Wednesday, April 4, 2007
Sunday, April 1, 2007
This massive continent called Africa always seems to give me surprises. On my first day back here I ate T-bone steak in a very modest market stall, I bought my first cell phone, and I had to wear a sweater to keep warm.
Hi friends! I’ve recently departed on a year long placement with Engineers Without Borders where I’m partnered with the International Institute of Tropical Agriculture in my new home of Malawi, Southern Africa. I’d like to share my experiences with you. If you want to read this email online so you can see pictures, check out my blog:
How did I get here!?
If I think back to Grade 12 – 2001 - I’d say I was mostly about adventure, friends, and cars. Adventure and friends don’t lend themselves well to traditional views of a career so I went into engineering to design cars. My dream was to walk into a BMW dealership on my graduation day to take out a lease on a Z3.
But adventure wasn’t going to go down without a fight. In 3rd year university I happened upon an organization called Engineers Without Borders where someone like me could go and apply their engineering in the mountains of Guatemala or maize fields of rural Africa. Now that sounded cool.
After having my first application turned down, I discovered that Engineers Without Borders was about more than just adventure. But that application, perhaps for the first time in my life, really made me think far outside of myself by making me ask,
“What is the role of ‘first world’ individuals in international development?”
I guess I’d always known that there were people in the world without the same privilege as me – going to university in a province where the word prosperity is in the newspapers every week. But I really hadn’t given much thought to that. It’s also a tough question to which there is no one answer, and it’s one that has driven me ever since.
A little ways down the road I managed to make it to Ghana with Engineers Without Borders, and I met two people in particular that have stuck with me since. I like to talk about them so you may have been introduced to them before.
In June 2005 I wrote to many of you about Abla, the mother in the household that took me in. This incredible woman amazed me and opened my eyes to the fact that what we call poverty is about much more than not having enough food. She worked a 72 work week outside of the home as a hairdresser, in addition to cooking and cleaning for a family of 5. She got 5 hours of sleep a night. I’ll never know if she was content, but what got me was this: if she’d had a dream of getting more than 5 hours of sleep a night, I couldn’t see how she’d be able to fulfill it. What could she change?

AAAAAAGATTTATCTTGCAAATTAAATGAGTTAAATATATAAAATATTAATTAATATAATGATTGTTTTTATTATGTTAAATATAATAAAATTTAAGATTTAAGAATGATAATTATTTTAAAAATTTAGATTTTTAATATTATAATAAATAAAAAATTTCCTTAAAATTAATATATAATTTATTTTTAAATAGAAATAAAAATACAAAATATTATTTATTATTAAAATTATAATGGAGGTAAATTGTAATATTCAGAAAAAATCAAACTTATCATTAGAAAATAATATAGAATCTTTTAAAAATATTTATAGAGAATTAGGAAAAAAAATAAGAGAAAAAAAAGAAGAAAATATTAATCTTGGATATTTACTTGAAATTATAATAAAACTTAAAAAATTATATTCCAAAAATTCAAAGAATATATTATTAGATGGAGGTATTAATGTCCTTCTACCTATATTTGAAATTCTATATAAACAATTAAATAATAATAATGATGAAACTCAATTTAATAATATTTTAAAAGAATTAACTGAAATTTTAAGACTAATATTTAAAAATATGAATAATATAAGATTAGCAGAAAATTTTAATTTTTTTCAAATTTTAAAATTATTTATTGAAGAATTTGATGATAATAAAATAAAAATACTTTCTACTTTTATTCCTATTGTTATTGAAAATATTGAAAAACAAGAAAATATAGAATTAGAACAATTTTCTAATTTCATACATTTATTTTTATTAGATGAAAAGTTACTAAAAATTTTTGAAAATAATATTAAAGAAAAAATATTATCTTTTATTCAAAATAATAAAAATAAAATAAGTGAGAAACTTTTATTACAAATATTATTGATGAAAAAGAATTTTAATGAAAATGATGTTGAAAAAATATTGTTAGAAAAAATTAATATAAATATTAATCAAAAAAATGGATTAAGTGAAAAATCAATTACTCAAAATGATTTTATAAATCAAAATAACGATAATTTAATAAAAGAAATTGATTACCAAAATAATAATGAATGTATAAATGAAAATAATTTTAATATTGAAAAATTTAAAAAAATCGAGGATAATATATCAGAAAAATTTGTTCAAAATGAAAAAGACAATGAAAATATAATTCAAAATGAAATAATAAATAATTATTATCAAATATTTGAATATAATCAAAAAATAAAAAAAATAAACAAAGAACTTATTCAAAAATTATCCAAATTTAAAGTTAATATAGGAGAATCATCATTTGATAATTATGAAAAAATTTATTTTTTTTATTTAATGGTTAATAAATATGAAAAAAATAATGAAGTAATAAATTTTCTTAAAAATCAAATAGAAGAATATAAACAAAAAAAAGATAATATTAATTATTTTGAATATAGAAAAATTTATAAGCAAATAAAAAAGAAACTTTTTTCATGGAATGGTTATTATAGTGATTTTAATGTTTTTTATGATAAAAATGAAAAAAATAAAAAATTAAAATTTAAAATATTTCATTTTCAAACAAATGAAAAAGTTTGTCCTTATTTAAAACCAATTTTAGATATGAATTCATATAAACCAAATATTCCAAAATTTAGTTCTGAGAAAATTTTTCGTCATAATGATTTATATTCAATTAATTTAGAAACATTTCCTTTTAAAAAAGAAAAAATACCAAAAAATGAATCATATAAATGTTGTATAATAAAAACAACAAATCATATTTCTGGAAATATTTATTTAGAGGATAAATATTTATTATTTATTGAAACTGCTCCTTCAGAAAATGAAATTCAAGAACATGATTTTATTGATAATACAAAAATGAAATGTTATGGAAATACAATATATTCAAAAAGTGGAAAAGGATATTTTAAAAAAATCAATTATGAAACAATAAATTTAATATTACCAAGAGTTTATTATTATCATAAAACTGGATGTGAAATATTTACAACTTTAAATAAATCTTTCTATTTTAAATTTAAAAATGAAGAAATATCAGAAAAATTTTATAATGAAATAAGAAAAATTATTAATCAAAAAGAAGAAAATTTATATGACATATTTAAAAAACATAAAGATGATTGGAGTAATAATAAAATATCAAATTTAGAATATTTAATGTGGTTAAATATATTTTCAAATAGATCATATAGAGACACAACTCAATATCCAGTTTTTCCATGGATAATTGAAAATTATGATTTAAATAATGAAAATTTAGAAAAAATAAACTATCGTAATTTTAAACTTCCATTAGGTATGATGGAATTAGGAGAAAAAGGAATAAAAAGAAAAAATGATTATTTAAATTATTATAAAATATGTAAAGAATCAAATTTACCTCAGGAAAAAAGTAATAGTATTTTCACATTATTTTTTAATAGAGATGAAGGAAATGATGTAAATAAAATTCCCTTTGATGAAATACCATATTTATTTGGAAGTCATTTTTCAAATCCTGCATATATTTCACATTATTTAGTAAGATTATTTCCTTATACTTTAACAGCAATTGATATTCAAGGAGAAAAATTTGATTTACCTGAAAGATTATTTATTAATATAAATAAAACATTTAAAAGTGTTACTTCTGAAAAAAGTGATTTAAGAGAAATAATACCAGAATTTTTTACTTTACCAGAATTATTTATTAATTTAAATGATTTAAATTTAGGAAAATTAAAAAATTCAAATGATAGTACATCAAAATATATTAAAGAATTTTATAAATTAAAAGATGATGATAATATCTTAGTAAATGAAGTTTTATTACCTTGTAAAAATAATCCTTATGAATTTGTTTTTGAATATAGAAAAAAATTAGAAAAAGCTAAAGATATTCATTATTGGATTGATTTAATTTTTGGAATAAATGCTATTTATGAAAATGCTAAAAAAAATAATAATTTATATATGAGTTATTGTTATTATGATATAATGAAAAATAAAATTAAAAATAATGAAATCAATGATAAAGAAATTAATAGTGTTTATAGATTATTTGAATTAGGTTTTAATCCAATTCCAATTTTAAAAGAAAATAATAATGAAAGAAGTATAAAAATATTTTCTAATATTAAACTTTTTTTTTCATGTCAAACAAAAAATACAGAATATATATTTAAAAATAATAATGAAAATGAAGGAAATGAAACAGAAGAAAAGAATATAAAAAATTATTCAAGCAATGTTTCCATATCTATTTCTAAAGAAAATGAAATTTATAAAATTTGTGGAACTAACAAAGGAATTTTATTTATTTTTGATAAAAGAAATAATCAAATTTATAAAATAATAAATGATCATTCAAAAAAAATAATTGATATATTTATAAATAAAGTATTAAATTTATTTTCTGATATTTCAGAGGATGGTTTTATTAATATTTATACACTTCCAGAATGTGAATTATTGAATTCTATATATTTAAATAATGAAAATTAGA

In other ways we weren’t so different. She was two years older than me.
Dauda isn’t the richest person in his village, but he managed to be the first person to graduate from Grade 12. While going to school he was honoured with an award as the second best farmer in his region for the way he managed his 4 acres. When I visited his village I saw his campaign posters everywhere for the local elections. He didn’t get elected, but that didn’t stop him – he was driven by an incredible enthusiasm. I think I can say that he was the most good-natured person I’ve ever met and each morning he greeted his neighbours with what I perceived as a zest for life. For just eight days I joined Dauda working in his fields.
I’m realizing now that surely I’m only painting a partial picture – focusing on what I see as the undesirable parts of Abla’s life and the desirable parts of Dauda’s life. But those are what have stuck with me, and they represent the dichotomy that international development and Ghana are to me.
I recently graduated from engineering and while I can’t deny that I still love BMWs and stick-shifts, my path is driven much more by people like Abla and Dauda. And I’m still exploring that original question that I happened upon over three years ago.
I want to assist African development workers as they help create an environment where Abla can pursue a life of well-being and fulfillment. But I also want to learn a lot more about people like her. And I’m fascinated by people like Dauda.
Just like I do for Canada, I have many hypotheses about the positive and negative aspects of life in Ghana or Malawi. I’m excited about exploring these over the next year as I work with my Malawian co-workers to tackle the negative aspects that they’ve identified.
More to come, but I’ll sum up my first few weeks with this:
The GDP/capita of Malawi is the 2nd lowest in the world. The life expectancy is 39 years - less than half that of Canada.
It’s not uncommon to see “I love Malawi” shirts or hats, and a number of Malawians have told me that they love their country.
Last week I asked a friend what he saw as the good parts of Malawi. His one-word answer was this:
I think I’m going to learn a lot.
I’d like to share my experiences with you. I’ll send emails from time to time, and perhaps post on my blog more frequently. If you’d prefer I didn’t send you these emails, no prob, just send me a note.
If you’re in a communicating mood, get in touch, I’d love to hear from you. Unlike in Ghana, I actually have both a cell phone and an address!
To call me from Canada just dial 011 265 877 2512
My mailing address is:
Danny Howard c/o
IITA - Malawi
Chitedze Research Station
P.O. Box 30258
Lilongwe 3, Malawi